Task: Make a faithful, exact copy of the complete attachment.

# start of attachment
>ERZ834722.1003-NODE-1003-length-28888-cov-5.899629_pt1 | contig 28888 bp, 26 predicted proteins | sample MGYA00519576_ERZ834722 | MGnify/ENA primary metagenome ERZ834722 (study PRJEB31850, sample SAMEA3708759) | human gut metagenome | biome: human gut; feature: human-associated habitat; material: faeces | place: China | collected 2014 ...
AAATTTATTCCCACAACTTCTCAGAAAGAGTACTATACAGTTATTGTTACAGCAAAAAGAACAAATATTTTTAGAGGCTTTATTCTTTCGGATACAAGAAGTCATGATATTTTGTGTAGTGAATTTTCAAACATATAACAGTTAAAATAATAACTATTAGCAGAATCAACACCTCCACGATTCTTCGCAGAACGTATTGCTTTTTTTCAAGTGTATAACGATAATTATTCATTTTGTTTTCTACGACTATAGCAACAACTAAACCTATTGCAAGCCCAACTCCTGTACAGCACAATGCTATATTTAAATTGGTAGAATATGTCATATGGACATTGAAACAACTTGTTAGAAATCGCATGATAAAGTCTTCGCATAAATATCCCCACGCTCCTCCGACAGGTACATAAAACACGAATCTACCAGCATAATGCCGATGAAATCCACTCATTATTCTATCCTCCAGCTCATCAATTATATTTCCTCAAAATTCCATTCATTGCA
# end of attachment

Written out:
>ERZ834722.1003-NODE-1003-length-28888-cov-5.899629_pt1 | contig 28888 bp, 26 predicted proteins | sample MGYA00519576_ERZ834722 | MGnify/ENA primary metagenome ERZ834722 (study PRJEB31850, sample SAMEA3708759) | human gut metagenome | biome: human gut; feature: human-associated habitat; material: faeces | place: China | collected 2014 ...
AAATTTATTCCCACAACTTCTCAGAAAGAGTACTATACAGTTATTGTTACAGCAAAAAGAACAAATATTTTTAGAGGCTTTATTCTTTCGGATACAAGAAGTCATGATATTTTGTGTAGTGAATTTTCAAACATATAACAGTTAAAATAATAACTATTAGCAGAATCAACACCTCCACGATTCTTCGCAGAACGTATTGCTTTTTTTCAAGTGTATAACGATAATTATTCATTTTGTTTTCTACGACTATAGCAACAACTAAACCTATTGCAAGCCCAACTCCTGTACAGCACAATGCTATATTTAAATTGGTAGAATATGTCATATGGACATTGAAACAACTTGTTAGAAATCGCATGATAAAGTCTTCGCATAAATATCCCCACGCTCCTCCGACAGGTACATAAAACACGAATCTACCAGCATAATGCCGATGAAATCCACTCATTATTCTATCCTCCAGCTCATCAATTATATTTCCTCAAAATTCCATTCATTGCA